The newly proposed approach for history matching and uncertainty quantification is quite efficient and robust. The DGN optimization method can efficiently identify multiple local MAP points in parallel. The GMM yields proposal candidates with sufficiently high acceptance ratios for the AR algorithm. Parallelization makes the AR algorithm much more efficient, which further enhances the efficiency of the integrated workflow.
In this work, a Bayesian data assimilation methodology for simultaneous estimation of channelized facies and petrophysical properties (e.g., permeability fields) is explored. Based on the work of
Ma, Xiang (ExxonMobil Upstream Research Company) | Hetz, Gill (Texas A&M University) | Wang, Xiaochen (ExxonMobil Upstream Research Company) | Bi, Linfeng (ExxonMobil Upstream Research Company) | Stern, Dave (ExxonMobil Upstream Research Company) | Hoda, Nazish (ExxonMobil Upstream Research Company)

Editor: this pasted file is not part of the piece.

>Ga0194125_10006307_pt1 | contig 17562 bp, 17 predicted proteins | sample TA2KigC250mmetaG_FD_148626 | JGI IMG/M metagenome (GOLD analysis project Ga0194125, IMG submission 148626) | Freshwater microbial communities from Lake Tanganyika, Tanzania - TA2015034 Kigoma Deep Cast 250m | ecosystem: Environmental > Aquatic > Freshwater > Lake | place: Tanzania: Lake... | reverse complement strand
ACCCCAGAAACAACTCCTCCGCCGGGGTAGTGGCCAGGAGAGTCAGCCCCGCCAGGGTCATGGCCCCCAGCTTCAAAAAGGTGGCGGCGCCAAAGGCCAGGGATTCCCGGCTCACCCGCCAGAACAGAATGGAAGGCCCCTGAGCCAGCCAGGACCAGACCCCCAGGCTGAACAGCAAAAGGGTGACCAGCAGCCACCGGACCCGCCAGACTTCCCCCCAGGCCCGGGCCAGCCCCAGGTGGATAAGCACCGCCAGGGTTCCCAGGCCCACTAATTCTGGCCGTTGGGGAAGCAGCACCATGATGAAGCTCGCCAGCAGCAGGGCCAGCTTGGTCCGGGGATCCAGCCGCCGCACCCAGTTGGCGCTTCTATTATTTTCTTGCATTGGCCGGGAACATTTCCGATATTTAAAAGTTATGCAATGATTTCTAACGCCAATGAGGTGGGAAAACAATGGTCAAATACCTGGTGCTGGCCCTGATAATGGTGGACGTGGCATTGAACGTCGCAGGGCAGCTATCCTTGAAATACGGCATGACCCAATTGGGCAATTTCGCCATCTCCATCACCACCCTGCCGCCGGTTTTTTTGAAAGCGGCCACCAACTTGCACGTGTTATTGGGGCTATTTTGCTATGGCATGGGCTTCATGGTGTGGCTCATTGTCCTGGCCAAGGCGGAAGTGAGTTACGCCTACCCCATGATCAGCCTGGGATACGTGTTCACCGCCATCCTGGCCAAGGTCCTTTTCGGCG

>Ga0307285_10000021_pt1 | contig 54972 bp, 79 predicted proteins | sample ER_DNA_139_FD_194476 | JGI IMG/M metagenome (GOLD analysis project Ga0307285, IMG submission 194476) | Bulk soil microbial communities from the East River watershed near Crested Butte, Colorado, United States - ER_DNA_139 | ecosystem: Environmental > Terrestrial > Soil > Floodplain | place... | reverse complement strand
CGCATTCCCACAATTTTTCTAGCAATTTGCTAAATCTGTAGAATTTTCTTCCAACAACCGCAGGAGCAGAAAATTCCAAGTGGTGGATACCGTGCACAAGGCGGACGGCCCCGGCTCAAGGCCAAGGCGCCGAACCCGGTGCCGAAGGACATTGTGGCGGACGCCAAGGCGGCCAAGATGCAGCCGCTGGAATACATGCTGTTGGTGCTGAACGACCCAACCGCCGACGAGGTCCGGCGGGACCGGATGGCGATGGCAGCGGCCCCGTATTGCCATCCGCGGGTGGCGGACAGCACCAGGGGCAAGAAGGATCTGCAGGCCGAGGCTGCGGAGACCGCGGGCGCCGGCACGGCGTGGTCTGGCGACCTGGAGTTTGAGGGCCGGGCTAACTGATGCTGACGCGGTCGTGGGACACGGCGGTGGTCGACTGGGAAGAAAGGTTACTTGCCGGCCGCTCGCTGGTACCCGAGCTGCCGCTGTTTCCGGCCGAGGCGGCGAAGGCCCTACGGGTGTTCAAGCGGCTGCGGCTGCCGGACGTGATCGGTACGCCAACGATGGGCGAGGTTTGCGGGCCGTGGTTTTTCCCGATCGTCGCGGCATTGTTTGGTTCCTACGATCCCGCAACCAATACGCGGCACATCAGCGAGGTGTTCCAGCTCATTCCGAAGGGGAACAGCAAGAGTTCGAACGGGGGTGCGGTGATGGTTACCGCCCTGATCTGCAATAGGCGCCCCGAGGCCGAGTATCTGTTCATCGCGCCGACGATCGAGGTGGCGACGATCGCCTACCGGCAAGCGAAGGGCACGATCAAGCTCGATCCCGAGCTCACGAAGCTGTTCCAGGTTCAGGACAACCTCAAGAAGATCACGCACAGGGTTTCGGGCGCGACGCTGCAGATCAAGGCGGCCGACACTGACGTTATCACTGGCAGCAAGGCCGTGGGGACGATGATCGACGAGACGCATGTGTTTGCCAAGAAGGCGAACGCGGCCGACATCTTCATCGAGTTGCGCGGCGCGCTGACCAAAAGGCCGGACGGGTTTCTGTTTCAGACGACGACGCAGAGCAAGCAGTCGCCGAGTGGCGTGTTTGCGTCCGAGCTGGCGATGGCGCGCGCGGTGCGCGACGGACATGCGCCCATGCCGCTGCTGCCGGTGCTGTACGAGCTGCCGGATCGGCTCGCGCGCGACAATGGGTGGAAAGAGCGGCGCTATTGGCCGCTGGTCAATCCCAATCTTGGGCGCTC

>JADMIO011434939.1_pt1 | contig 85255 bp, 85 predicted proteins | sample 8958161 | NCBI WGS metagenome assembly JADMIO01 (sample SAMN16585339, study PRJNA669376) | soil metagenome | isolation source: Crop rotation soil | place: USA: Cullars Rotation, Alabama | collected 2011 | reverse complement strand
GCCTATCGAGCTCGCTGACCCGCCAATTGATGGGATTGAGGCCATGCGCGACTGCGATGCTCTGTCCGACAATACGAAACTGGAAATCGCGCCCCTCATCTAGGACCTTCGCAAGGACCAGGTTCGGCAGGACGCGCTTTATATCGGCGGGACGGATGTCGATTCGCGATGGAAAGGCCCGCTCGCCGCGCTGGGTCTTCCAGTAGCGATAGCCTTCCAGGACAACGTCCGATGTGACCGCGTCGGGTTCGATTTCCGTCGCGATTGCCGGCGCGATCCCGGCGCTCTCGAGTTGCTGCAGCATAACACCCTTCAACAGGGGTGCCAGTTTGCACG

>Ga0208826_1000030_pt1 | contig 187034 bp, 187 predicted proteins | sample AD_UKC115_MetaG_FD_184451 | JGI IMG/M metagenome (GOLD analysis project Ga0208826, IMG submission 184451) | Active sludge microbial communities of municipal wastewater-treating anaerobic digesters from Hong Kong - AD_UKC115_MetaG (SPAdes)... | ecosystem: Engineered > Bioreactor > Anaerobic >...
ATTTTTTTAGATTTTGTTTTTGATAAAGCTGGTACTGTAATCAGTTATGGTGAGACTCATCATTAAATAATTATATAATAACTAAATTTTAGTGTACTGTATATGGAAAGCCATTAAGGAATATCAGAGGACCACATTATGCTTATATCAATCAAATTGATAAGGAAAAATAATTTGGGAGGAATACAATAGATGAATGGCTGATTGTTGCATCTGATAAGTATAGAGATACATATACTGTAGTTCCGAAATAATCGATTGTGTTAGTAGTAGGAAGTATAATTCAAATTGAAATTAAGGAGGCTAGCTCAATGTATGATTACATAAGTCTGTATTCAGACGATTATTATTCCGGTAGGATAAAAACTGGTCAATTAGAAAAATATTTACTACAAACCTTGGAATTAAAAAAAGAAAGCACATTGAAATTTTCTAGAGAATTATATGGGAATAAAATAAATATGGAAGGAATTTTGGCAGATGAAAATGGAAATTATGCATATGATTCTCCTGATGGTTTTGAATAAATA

Many recent developments in generating history matched reservoir models that approximately characterize subsurface uncertainty are associated with the ensemble smoother (ES) method. It is much better suited for practical history matching applications because it does not require updating of the dynamical variables and thus the frequent simulation restarts required by ensemble kalman filter (EnKF) are avoided. However, the performance of original single update scheme of ES is poor for strongly nonlinear problems and therefore iterations may be needed. Several iterative forms of ES were proposed in the past few years, most of which combine ideas from random maximum likelihood (RML) and ensemble-based techniques. Unlike previous implementations, we pose the history matching problem as a full nonlinear least squares optimization problem and classical Levenberg-Marquardt (LM) algorithm is used as the optimization solver. By showing the that solution of the linearized least squares subproblems arising from each iteration has similar structure to that of standard ES update equation, we propose to use ES as the linear least squares solver to avoid the expensive adjoint calculation. In this way, the proposed algorithm can be considered as an iterative ES and the regularization parameter can be updated following the standard LM rule. Furthermore, because it is casted as an optimization problem, it is straightforward to extend it to robust nonlinear least squares method that can automatically estimate the measurement noise level and reduce the effect of outliers in the data that is essential for field applications. Two synthetic reservoir models are used to showcase the effectiveness and robustness of the newly developed algorithm.